Article  PubMed  PubMed Central  Google Scholar 

  49. Kusakabe H, Kodama K, Kuninaka A, Yoshino H, Soda K. Effect of l-lysine α-oxidase on growth of mouse leukemic cells. Agric Biol Chem. 1980;44(2):387–92.

    CAS  Google Scholar 

  50. Khaduev SK, Zhukova OS, Dobrynin IV, Soda K, Berezov TT. Comparative study of the effect of l-lysine-l-oxidase from Trichoderma harzianum Rifai and Trichoderma viride on nucleic acid synthesis in human tumor cells in vitro. Biull Eksp Biol Med. 1986;101(5):603–4.

    Article  CAS  PubMed  Google Scholar 

  51. Pokrovsky VS, Lukashev AN, Babayeva G, Karshieva SS, Arinbasarova AY, Medentzev AG, et al. Plasma pharmacokinetics and tissue distribution of L-lysine α-oxidase from Trichoderma cf. aureoviride RIFAI VKM F- 4268D in mice. Amino Acids. 2021.

    Article  PubMed  Google Scholar 

  52. Shiratori R, Furuichi K, Yamaguchi M, Miyazaki N, Aoki H, Chibana H, et al. Glycolytic suppression dramatically changes the intracellular metabolic profile of multiple cancer cell lines in a mitochondrial metabolism-dependent manner. Sci Rep. 2019.

    Article  PubMed  PubMed Central  Google Scholar 

  53. Liu Y, Shi Y. Mitochondria as a target in cancer treatment. MedComm. 2020;1:129.

    Article  PubMed  PubMed Central  Google Scholar 

  54. Kang YH, Lee SJ. The role of p38 MAPK and JNK in arsenic trioxide-induced mitochondrial cell death in human cervical cancer cells. J Cell Physiol. 2008;217(1):23.

    Article  CAS  PubMed  Google Scholar 

  55. Mandal C, Dutta A, Mallick A, Chandra S, Misra L, Sangwan RS, et al. Withaferin A induces apoptosis by activating p38 mitogen-activated protein kinase signaling cascade in leukemic cells of lymphoid and myeloid origin through mitochondrial death cascade. Apoptosis. 2008;13(12):1450.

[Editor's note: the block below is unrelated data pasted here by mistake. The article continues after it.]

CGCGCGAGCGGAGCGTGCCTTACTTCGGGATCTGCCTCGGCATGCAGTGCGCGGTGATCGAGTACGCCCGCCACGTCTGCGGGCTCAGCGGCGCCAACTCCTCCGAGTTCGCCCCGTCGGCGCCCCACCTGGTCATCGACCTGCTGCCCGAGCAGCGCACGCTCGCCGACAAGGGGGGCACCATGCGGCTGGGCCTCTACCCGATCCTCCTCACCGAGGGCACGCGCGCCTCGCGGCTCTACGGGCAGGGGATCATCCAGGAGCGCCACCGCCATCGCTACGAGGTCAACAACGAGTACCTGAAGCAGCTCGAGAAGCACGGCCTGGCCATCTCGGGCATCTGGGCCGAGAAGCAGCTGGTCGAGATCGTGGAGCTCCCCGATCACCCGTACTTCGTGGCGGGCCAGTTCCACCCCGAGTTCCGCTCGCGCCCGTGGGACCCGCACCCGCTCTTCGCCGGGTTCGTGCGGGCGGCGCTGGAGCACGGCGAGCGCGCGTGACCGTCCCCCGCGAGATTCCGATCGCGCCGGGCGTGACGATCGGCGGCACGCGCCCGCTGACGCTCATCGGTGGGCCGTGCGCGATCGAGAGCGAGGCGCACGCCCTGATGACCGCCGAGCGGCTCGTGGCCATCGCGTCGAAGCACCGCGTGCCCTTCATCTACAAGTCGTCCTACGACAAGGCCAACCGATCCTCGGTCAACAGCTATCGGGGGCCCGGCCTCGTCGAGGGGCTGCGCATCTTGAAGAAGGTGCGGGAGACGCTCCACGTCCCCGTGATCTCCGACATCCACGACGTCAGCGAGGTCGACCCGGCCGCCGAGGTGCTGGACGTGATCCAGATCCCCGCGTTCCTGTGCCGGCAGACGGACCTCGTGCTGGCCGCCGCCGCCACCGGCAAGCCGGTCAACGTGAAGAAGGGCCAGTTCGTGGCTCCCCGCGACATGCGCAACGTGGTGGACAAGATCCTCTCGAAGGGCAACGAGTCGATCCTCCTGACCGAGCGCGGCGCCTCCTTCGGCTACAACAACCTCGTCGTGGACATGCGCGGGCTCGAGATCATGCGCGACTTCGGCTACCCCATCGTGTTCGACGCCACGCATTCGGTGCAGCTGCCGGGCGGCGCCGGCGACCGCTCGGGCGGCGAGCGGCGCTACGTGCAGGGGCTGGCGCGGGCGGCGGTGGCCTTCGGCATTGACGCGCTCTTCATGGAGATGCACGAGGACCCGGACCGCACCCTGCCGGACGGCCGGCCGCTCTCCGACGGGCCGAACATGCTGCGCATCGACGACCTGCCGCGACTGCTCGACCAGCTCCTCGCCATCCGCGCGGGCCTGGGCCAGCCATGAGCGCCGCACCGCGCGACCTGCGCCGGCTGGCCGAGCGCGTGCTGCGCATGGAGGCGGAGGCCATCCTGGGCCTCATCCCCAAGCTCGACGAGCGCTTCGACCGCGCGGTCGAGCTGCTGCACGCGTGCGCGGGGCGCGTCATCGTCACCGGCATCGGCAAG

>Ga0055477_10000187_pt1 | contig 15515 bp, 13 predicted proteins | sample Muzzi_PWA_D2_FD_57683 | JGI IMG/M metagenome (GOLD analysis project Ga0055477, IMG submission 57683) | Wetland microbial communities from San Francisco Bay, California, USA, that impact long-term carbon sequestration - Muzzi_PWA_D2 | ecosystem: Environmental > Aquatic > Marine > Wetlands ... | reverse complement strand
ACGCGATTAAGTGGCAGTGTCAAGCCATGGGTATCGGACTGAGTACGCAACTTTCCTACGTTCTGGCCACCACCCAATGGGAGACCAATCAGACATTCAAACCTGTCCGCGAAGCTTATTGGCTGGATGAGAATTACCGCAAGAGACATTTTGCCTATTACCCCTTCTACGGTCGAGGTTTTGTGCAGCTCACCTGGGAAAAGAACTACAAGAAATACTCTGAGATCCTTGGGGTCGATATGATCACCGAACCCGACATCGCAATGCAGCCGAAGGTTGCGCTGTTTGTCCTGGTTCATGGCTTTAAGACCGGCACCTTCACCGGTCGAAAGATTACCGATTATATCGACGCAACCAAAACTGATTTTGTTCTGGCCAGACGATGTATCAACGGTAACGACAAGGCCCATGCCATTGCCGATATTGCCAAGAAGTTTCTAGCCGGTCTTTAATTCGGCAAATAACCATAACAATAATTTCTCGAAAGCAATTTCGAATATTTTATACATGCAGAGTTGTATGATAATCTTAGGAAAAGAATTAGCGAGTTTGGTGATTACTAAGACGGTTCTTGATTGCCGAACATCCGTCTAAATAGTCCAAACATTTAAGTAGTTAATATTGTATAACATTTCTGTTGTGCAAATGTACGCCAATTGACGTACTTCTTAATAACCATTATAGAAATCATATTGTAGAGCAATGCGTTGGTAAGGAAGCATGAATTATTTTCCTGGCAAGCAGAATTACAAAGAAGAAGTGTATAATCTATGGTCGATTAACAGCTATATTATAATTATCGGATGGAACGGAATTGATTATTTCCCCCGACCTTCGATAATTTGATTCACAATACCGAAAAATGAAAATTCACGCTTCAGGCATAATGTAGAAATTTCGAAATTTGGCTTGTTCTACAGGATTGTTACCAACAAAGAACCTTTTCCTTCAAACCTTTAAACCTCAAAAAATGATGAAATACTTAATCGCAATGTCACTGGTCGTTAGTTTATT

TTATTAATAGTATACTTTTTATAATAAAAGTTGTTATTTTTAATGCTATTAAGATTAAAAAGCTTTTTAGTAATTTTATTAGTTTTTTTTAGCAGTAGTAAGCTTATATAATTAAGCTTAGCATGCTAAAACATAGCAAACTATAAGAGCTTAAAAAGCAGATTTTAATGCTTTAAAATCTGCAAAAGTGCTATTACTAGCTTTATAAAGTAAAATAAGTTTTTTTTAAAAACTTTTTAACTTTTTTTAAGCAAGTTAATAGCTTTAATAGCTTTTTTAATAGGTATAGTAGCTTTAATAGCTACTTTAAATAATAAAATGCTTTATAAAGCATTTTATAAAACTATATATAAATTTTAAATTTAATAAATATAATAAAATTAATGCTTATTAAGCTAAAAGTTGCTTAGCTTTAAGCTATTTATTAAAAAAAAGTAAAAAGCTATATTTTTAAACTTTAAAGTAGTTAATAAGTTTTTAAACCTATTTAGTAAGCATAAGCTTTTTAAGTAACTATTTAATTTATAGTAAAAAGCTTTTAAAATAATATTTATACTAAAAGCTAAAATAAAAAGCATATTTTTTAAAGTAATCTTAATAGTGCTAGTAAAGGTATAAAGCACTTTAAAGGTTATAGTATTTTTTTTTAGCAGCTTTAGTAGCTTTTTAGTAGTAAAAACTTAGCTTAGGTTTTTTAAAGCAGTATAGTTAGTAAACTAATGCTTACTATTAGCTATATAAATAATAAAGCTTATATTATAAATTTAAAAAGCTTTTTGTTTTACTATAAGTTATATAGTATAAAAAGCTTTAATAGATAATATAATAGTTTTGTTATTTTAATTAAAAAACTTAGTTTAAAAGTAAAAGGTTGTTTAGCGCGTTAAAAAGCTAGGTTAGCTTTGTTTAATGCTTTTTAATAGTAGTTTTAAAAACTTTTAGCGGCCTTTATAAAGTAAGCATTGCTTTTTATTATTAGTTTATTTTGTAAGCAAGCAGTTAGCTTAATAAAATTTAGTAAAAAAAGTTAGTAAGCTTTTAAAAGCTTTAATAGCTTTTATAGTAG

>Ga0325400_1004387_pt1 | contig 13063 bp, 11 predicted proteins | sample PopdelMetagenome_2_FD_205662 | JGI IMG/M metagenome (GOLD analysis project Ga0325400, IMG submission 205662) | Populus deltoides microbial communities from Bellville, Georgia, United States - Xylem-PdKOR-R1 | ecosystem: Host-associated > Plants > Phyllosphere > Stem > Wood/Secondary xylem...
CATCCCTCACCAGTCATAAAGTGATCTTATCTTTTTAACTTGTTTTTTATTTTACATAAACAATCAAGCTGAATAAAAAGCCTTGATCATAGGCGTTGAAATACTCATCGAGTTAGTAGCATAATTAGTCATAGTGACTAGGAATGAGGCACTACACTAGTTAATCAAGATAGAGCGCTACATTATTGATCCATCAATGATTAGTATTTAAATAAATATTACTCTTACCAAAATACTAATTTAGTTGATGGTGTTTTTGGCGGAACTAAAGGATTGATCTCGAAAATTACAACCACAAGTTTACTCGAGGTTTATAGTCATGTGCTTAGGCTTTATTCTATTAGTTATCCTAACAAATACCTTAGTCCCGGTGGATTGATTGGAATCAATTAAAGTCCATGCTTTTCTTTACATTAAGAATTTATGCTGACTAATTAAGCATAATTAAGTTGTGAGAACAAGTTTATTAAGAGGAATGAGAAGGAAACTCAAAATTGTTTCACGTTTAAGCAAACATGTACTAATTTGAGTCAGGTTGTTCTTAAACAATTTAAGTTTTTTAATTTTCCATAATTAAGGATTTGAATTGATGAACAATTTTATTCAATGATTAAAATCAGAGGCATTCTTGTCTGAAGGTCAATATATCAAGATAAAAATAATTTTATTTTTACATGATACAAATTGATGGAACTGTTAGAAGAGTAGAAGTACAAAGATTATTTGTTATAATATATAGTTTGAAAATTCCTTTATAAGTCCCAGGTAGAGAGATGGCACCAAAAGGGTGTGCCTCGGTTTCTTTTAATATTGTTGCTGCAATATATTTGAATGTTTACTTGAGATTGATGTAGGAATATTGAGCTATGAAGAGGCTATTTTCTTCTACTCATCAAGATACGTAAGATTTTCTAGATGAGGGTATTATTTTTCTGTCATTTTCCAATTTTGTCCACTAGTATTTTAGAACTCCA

Article  CAS  PubMed  Google Scholar 

  56. Chaudhary S, Ganguly S, Palanichamy JK, Singh A, Bakhshi R, Jain A, et al. PGC1A driven enhanced mitochondrial DNA copy number predicts outcome in pediatric acute myeloid leukemia. Mitochondrion. 2021;58:246.

    Article  CAS  PubMed  Google Scholar 

  57. Sarry JE, Recher C, Aroua N. Extracellular ATP and CD39 regulates mitochondrial function and cytarabine resistance through intrinsic PKA-ATF-PGC1a pathway in acute myeloid leukemia. Blood. 2018;132(Suppl 1):2737.

    Article  Google Scholar 

  58. Kusakabe H, Kodama K, Kuninaka A, Yoshino H, Misono H, Soda K. A new antitumor enzyme, l-lysine a-oxidase from Trichoderma viride. J Biol Chem. 1980;255(3):976–81.

    Article  CAS  PubMed  Google Scholar 

  59. Deutsch EW, Mendoza L, Shteynberg D, Slagel J, Sun Z, Moritz RL. Trans-Proteomic Pipeline, a standardized data processing pipeline for large-scale reproducible proteomics informatics. Proteom Clin Appl. 2015.

    Article  Google Scholar 

Download references


The authors would like to thank Professor Maria Cristina Roque Antunes Barreira for providing reagents and technical support.


This research was funded by the São Paulo Research Foundation (FAPESP, Grant Number 2019/11655-4), by the National Council for Scientific and Technological Development (CNPq), and by the Coordination for the Improvement of Higher Education Personnel (CAPES). DSPSFG received a scholarship from FAPESP (Grant number 2017/24795-3).

Author information

Authors and Affiliations



MNC, TAS, DSPSFG, and RRA conception and design of the study and revised the manuscript. MNC, DSPSFG, FRT, LRS, MDG, VMF, and EBO data collection and analysis, and drafted the manuscript. MNC and RTC experimental, and data curation. RNS, conception, funding, supervision, and final revision of the manuscript. All authors read and approved the final manuscript.

Corresponding author

Correspondence to Roberto N. Silva.

Ethics declarations

Ethics approval and consent to participate

The Committee of Ethics in Human Research of the Ribeirão Preto Medical School at the University of São Paulo approved the studies with primary human cells, Protocol no. 15863019.9.0000.5440 (CAAE), which were conducted by the Ethical Principles in Human Research adopted by the Brazilian College of Human Experimentation.

Consent for publication

Not applicable.

Competing interests

The authors declare that they have no competing interests.

Additional information

Publisher's Note

Springer Nature remains neutral with regard to jurisdictional claims in published maps and institutional affiliations.

Supplementary Information

Additional file 1